The assertion that Kratom is being somehow abused is entirely erroneous and is based on a misconception. Kratom is not at all popular with minors (who prefer already illegal and much less subtle substances) and the users are in fact, mainly middle-aged and well-educated folks. These adults tend to use it as a gentle but beneficial assist to deal with depression, anxiety, pain, addiction or other ailments.

A selection of personal experiences of the users can be found on the following website: http://kratomassociation.org/publications/kratom-testimonials

And a general petition has been opened online which contains the objectives of those who are depending upon Kratom’s availability: http://keepkratomlegal.org/

In Massachusetts and Louisiana plans have been proposed to ban kratom as well, but these have been cancelled upon learning the facts about this herb. According to Rep. Vinny DeMacedo, R-Plymouth MA, “There was not a lot of support for it, [Kratom] was removed so we could move the Salvia piece forward.” Notably, several doctors and other educated people specifically protested the wrongful attempted inclusion of Kratom into the bill.

In Louisiana Senator Crowe learned about the beneficial aspects of Kratom, subsequently changing his mind and proposing an age limit instead. This was done to ensure responsible usage and was welcomed by the Kratom users who were relieved to learn that the herb itself would stay available for those that needed it. It is fortunate that the various Representatives proposing the bill decided it wasn’t worth criminalizing it. Kratom is widely recognized as a legitimate herbal remedy and was not causing any problems, as evidenced by law enforcement and/or poison control center reports, so it would be pointless to outlaw it. It would have been like trying to criminalize Chamomile, Kava, Valerian, or any number of other benign herbs.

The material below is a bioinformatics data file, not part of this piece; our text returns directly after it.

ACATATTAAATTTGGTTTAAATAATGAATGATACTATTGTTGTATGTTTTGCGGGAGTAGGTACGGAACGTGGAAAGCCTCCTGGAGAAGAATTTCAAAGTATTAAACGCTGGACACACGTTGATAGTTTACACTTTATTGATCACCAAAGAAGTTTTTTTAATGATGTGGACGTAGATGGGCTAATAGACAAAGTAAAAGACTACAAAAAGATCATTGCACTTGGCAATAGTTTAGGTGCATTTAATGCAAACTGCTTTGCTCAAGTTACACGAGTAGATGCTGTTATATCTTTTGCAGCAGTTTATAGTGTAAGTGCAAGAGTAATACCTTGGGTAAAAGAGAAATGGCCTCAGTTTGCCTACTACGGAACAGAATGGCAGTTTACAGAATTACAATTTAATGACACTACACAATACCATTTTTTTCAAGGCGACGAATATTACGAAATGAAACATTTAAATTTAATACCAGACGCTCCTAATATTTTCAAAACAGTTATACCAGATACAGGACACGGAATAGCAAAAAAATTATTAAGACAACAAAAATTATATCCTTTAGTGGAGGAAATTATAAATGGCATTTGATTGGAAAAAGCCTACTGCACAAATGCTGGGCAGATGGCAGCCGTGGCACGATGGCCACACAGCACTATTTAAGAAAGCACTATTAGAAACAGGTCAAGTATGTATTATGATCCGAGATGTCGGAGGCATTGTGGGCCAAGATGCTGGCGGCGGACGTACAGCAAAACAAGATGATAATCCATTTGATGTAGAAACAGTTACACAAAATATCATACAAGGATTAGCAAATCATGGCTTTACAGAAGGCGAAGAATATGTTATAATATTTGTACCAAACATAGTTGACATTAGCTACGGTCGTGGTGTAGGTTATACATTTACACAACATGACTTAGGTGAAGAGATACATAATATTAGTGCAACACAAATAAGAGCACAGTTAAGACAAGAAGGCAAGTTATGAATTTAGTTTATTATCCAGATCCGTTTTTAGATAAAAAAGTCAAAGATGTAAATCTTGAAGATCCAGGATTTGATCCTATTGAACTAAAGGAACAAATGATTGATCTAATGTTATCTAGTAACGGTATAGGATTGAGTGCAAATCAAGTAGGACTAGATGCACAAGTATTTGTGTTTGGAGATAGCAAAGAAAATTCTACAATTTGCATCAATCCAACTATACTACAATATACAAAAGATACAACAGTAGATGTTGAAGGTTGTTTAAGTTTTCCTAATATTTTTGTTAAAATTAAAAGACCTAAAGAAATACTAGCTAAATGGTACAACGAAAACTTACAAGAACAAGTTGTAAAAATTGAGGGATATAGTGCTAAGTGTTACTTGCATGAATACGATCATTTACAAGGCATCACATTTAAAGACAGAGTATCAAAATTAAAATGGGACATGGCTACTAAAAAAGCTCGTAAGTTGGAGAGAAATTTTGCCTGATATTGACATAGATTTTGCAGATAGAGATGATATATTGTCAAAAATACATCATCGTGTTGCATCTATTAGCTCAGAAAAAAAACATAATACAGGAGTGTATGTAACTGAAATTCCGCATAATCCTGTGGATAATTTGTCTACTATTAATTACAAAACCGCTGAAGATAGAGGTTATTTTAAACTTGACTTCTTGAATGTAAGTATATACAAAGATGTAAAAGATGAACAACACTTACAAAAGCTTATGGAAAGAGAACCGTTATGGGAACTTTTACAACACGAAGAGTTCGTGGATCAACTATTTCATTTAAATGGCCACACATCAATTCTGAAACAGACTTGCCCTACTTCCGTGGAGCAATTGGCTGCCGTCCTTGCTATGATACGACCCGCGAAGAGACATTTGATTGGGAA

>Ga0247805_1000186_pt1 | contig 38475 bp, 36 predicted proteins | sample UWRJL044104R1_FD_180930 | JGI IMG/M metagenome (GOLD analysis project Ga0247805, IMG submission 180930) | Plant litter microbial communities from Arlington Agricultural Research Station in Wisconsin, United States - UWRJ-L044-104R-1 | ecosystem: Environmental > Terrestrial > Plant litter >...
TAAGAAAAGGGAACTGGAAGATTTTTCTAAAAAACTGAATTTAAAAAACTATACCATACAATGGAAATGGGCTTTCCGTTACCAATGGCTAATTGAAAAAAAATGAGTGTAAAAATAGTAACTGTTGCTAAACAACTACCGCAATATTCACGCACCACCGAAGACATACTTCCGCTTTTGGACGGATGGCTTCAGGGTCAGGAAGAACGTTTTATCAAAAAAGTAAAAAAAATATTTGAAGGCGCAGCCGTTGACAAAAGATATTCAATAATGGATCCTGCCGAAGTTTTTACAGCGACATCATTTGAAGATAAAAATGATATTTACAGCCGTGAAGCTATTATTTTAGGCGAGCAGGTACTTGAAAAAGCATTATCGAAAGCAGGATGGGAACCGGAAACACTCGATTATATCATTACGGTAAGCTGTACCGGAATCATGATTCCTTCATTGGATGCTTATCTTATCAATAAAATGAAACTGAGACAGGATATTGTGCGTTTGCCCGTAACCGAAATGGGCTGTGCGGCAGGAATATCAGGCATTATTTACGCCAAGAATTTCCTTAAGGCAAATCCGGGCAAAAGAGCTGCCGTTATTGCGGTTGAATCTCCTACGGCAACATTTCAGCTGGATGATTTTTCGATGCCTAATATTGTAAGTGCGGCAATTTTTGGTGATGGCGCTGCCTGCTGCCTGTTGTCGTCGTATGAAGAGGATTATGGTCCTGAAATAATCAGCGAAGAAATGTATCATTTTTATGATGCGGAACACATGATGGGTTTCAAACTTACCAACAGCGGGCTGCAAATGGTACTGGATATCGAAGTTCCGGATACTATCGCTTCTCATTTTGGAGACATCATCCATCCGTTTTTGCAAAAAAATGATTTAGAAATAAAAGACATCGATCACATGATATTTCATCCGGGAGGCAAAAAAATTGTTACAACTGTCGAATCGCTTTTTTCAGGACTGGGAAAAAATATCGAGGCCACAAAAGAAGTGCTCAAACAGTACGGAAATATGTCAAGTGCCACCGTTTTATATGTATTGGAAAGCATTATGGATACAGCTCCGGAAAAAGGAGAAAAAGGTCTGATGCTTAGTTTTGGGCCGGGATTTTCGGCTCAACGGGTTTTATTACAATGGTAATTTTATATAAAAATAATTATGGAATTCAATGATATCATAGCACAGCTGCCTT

Based on all of the available evidence, we feel very strongly that a ban of this plant is not the correct solution. A ban can quickly become counterproductive, since it would surely attract additional attention to the plant as people seek what they “can’t have”. Kratom would become the “forbidden fruit” and an enormous amount of awareness and interest in obtaining this currently relatively obscure herb would quickly develop.

In addition, the fact that many folks (the minority who are aware of the herb) are truly helped by use of this herb cannot be ignored, from former alcoholics and opiate addicts to people suffering from chronic pain who are rightfully afraid to use the potentially harmful and addictive pain medications which cause such obvious problems in modern society. It surely cannot be the lawmaker’s intention to purposely take away a useful remedy from these people.

Aside the thousands of years of traditional usage in Asia, research on this herb and its beneficial properties has only recently started in the Western world. We already know, due to its traditional use, that this herb is not harmful. A possible ban would close the door for further important research on an herb which all existing evidence shows to be not only not problematic, but further shows to be a very good natural alternative for pain management and overcoming addiction to other substances that are well documented to be harmful.

It is hoped that the Senators and representatives of the Iowa chambers will reconsider and withdraw their initial notion to try to be the first and only state to ban and criminalize the use of Kratom. We implore the Iowa Senate to collect the actual facts about Kratom and to take it off the list of dangerous substances.